EZRA O. NYE, farmer and stock raiser, Section 22, P. O. El Dorado, was born in Portage County, Ohio, June 17, 1839; was principally reared in that county; moved to Ashtabula County in 1858, where he resided for several years. In 1862, he was a resident of Michigan, and in September, of that year, he enlisted in the Nineteenth Michigan Volunteer Infantry serving three years, principally in the Army of the Cumberland; he was with Sherman in his march to the sea; he was captured and remained in the hands of the enemy three weeks, serving nine days of the time in Libby Prison. Mr. N. was married in Ashtabula County, Ohio, to Miss M. A. Chilson, a native of that county; they have four children - Mary F., Linnie A., Parke N. and Ava L. In October, 1870, the family emigrated to Kansas, settling in Butler County. Few if any residents of the county have contributed more amply towards the development of Fairview Township than Mr. Nye and his estimable wife; they have been closely associated with all the early educational and religious movements; they labored under the usual drawbacks incident to the first settlers.

L. V. OLIN, farmer, Section 2, P. O. El Dorado, was born in Portage County, Ohio, March 3, 1846; was reared and resided in that State until coming to Kansas in 1871. L. V. Olin was among the early and representative citizen of Fairview Township. He was married in Ohio to Miss Julia Cannon; they have two children - Myrtle and William.

J. M. RANDALL, farmer and stock raiser, Section 15, P. O. El Dorado, was born in Muskingum County, Ohio, July 4, 1836. At the breaking out of the Rebellion he enlisted in the Twenty-First Ohio Volunteer Infantry. He was mustered in as Second Sergeant. After serving in the three months' call he re-enlisted and was elected First Lieutenant. After the battle of Shiloh he took command of a company and served through until January 19, 1865, when he was honorably discharged. Mr. R. came to Butler County in the fall of 1871, being among the first to settle on the prairie in that part and had all the drawbacks to encounter, which he overcame by untiring industry. He was married in Ohio in April, 1865, to Miss Hannah S Wood. They have one daughter, Mary May. Mr. R. is a member of the G. A. R.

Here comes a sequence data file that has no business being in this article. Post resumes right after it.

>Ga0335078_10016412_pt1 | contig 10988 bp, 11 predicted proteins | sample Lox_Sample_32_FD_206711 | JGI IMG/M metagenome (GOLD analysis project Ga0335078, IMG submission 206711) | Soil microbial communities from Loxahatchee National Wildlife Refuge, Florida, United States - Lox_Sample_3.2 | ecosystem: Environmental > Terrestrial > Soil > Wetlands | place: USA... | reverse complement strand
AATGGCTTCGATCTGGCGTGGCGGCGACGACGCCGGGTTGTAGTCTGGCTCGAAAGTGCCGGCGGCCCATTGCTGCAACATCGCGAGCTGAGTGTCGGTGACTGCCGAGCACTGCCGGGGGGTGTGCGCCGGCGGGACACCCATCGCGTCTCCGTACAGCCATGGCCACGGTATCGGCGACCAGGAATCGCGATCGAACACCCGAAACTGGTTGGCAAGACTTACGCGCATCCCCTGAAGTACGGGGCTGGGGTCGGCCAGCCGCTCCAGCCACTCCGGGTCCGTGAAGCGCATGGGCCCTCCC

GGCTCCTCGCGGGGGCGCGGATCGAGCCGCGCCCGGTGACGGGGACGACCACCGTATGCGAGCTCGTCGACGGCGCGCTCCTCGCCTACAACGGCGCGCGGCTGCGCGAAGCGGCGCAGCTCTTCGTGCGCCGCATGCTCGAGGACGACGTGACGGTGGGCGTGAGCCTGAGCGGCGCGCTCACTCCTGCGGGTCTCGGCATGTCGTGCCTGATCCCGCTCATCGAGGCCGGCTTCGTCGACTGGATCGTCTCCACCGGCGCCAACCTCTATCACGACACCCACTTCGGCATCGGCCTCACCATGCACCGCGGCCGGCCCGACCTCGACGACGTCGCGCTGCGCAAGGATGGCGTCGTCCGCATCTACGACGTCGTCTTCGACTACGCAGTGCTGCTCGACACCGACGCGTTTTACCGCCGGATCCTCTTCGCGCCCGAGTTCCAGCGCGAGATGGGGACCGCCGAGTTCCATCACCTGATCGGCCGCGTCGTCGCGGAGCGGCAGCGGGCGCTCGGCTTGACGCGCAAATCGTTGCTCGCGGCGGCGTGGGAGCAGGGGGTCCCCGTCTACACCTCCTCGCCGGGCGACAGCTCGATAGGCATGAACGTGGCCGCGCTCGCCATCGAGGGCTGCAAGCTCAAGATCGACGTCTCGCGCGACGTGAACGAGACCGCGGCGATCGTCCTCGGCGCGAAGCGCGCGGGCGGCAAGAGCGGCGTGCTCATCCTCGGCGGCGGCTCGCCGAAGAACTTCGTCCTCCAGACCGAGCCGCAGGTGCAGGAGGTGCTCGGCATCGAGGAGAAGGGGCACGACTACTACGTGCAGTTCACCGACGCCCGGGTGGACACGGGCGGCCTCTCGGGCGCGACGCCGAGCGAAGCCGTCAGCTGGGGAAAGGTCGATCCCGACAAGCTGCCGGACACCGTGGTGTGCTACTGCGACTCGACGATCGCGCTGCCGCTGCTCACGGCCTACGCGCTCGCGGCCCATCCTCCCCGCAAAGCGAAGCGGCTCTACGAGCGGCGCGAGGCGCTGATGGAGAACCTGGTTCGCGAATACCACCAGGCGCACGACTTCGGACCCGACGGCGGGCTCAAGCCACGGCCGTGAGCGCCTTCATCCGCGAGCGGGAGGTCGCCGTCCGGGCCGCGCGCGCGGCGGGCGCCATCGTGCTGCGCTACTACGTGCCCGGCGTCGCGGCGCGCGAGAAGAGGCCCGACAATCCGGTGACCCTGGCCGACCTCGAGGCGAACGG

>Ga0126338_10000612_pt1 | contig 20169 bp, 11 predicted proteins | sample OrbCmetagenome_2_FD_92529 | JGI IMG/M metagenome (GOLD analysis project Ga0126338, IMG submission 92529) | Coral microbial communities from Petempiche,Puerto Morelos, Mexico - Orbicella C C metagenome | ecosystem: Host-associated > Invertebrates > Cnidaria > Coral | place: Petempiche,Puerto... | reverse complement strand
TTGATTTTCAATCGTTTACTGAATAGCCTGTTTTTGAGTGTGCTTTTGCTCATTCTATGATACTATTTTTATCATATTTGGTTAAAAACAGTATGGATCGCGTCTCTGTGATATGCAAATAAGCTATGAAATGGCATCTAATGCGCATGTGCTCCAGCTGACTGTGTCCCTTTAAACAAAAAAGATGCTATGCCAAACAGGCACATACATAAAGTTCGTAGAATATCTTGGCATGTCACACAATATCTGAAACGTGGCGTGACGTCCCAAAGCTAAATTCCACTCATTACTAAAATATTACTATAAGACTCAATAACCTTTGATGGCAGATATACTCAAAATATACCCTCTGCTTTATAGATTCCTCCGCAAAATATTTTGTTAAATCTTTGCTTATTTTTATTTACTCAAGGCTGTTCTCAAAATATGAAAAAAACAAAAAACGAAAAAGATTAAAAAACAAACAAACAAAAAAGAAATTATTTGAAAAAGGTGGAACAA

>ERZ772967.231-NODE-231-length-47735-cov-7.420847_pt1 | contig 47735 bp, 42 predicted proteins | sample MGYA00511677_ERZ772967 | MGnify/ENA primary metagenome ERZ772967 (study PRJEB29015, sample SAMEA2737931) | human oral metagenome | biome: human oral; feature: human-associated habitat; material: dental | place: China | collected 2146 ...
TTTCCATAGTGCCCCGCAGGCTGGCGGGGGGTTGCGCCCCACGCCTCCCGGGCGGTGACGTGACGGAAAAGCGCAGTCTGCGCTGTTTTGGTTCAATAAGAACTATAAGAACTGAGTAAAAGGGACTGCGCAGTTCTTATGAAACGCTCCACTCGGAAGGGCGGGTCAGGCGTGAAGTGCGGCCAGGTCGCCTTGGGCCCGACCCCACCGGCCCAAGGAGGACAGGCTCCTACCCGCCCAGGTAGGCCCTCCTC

M. E. RUTHERFORD, sheep raiser, Section 27, P. O. El Dorado, came to Butler County in 1881, engaging in sheep raising, in which industry he is the most extensive in Fairview Township, his flock at present numbering upward of 500 head. Mr. R. is a native of Ohio and was born in Meigs County, April 27, 1849. Was there educated, reared, and married Miss N. J. Halliday. By this union they have two children, Laude and Wade.

WILLIAM SNYDER, M. D. farmer, stock raiser and horticulturist, Section 3, P. O. Towanda, was born in Holmes County, Ohio, October 28, 1833, and was educated and reared in Ohio and Indiana. In 1861 he enlisted in the Sixty-seventh Ohio Volunteer Infantry, serving until January, 1865. He entered the service as Corporal and was discharged as Sergeant. During his term he took up the study of medicine at leisure time and on his return home took lectures at Rush Medical College, Chicago, and was admitted to practice. In 1871 he came to Kansas, locating on the Whitewater in Butler County, being the first regular practitioner in that part and was identified in that capacity for several years. He was held the office of Justice of the Peace and has been otherwise officially connected in the township. The doctor was married in Indiana to Miss Adaline Brackney. They have three children, Irving H., Mabel A. and Lula M. He is a member of the Masonic order.

ISAAC D. VARNER, farmer and stock raiser, Section 12, P. O. El Dorado, was born in Monroe County Ohio, March 8, 1834. When twenty-six years of age he emigrated to Linn County, Iowa, residing until the spring of 1871 when he located in Butler County, Kansas on his present farm. Mr. V. was one of the pioneers of the prairie and endured many of the hardships during his agricultural career in the State. He was married in Ohio to Miss Ruth Baker. They have eight children, Mary E., Dora A., Milton E., Matilda E., D. M., Ellis A. and Howard F.